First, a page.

Does linear equating improve prediction in mapping? Crosswalking MacNew onto EQ‑5D‑5L value sets
Journal article, Peer reviewed
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OriginalversjonEuropean Journal of Health Economics. 2020, 21, 903-915. https://doi.org/10.1007/s10198-020-01183-y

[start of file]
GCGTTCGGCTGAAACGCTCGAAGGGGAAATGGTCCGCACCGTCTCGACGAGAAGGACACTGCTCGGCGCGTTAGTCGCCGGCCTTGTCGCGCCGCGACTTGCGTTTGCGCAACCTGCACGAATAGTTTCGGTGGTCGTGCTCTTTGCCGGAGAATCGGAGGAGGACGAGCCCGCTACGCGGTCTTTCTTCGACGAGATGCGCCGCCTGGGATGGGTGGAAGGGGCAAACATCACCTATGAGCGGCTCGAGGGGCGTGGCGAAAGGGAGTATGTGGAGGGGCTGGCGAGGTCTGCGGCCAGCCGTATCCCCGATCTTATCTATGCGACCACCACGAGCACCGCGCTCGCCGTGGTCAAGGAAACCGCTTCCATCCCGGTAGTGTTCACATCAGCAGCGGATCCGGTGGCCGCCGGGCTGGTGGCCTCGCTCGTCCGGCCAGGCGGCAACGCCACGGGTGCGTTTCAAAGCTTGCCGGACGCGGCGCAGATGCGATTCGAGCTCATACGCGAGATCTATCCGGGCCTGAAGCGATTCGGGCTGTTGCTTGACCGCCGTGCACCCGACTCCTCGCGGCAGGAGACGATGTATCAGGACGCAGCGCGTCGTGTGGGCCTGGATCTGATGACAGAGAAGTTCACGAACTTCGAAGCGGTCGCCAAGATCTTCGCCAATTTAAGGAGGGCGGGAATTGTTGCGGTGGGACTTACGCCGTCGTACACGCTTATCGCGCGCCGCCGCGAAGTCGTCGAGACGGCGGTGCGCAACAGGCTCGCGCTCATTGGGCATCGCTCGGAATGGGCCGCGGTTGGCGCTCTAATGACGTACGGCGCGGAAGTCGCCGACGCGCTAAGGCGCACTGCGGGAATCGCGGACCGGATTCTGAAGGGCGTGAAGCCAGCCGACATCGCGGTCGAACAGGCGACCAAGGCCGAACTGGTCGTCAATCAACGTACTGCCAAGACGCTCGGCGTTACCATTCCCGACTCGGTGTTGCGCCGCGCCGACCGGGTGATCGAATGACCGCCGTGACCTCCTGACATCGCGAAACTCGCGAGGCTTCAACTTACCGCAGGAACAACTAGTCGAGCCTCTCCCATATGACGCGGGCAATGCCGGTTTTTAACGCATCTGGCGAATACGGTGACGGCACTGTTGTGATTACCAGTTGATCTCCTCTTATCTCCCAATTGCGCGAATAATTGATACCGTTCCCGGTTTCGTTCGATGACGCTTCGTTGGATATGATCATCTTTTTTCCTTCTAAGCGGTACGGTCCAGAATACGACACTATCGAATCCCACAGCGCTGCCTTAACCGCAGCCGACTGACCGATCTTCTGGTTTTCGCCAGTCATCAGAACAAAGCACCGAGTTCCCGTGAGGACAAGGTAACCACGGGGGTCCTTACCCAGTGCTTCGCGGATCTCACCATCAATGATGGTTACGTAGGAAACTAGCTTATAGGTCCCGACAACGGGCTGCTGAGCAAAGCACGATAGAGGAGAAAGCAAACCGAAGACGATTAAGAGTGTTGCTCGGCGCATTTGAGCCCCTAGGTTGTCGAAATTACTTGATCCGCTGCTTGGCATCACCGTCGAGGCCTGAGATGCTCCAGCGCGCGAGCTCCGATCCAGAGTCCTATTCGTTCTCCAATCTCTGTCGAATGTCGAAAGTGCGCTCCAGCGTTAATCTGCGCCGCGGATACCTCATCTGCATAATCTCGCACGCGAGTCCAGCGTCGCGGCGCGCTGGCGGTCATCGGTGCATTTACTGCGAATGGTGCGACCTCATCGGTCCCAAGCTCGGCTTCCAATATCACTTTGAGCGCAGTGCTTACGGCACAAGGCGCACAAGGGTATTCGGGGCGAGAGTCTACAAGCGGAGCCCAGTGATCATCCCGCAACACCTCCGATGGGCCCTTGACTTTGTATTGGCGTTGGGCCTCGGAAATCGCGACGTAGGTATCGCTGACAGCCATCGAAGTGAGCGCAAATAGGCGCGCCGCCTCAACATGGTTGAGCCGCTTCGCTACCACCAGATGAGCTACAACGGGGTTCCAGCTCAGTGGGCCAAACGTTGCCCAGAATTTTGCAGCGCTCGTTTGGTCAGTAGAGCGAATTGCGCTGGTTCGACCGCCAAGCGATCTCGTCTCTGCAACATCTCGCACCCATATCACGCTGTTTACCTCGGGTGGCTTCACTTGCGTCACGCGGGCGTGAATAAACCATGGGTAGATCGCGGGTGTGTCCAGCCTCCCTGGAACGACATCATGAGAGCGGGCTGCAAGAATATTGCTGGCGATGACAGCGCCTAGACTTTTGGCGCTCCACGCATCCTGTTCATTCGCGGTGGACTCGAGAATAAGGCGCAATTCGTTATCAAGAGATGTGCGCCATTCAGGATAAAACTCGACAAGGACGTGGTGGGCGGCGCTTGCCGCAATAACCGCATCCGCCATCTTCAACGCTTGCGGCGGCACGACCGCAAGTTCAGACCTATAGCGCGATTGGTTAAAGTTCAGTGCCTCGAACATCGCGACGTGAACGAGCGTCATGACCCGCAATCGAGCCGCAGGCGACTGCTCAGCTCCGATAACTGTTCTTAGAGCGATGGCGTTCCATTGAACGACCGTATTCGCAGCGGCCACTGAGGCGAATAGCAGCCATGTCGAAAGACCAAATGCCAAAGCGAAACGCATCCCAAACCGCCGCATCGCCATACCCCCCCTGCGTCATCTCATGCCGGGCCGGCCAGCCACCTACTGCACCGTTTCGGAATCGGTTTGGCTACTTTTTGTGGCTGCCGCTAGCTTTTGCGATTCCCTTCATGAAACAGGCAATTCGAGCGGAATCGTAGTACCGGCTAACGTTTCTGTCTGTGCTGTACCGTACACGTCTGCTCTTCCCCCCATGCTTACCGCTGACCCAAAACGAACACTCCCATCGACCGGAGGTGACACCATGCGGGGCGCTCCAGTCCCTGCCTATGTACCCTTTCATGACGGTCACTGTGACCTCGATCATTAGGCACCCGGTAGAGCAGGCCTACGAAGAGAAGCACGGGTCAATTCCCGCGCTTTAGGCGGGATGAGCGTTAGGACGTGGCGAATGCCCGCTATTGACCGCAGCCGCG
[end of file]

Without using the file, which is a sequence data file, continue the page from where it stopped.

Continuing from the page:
Purpose: Preference-based measures are essential for producing quality-adjusted life years (QALYs) that are widely used for economic evaluations. In the absence of such measures, mapping algorithms can be applied to estimate utilities from disease-specific measures. This paper aims to develop mapping algorithms between the MacNew Heart Disease Quality of Life Questionnaire (MacNew) instrument and the English and the US-based EQ-5D-5L value sets. Methods: Individuals with heart disease were recruited from six countries: Australia, Canada, Germany, Norway, UK and the US in 2011/12. Both parametric and non-parametric statistical techniques were applied to estimate mapping algorithms that predict utilities for MacNew scores from EQ-5D-5L value sets. The optimal algorithm for each country-specific value set was primarily selected based on root mean square error (RMSE), mean absolute error (MAE), concordance correlation coefficient (CCC), and r-squared. Leave-one-out cross-validation was conducted to test the generalizability of each model. Results: For both the English and the US value sets, the one-inflated beta regression model consistently performed best in terms of all criteria. Similar results were observed for the cross-validation results. The preferred model explained 59 and 60% for the English and the US value set, respectively. Linear equating provided predicted values that were equivalent to observed values. Conclusions: The preferred mapping function enables to predict utilities for MacNew data from the EQ-5D-5L value sets recently developed in England and the US with better accuracy. This allows studies, which have included the MacNew to be used in cost-utility analyses and thus, the comparison of services with interventions across the health system.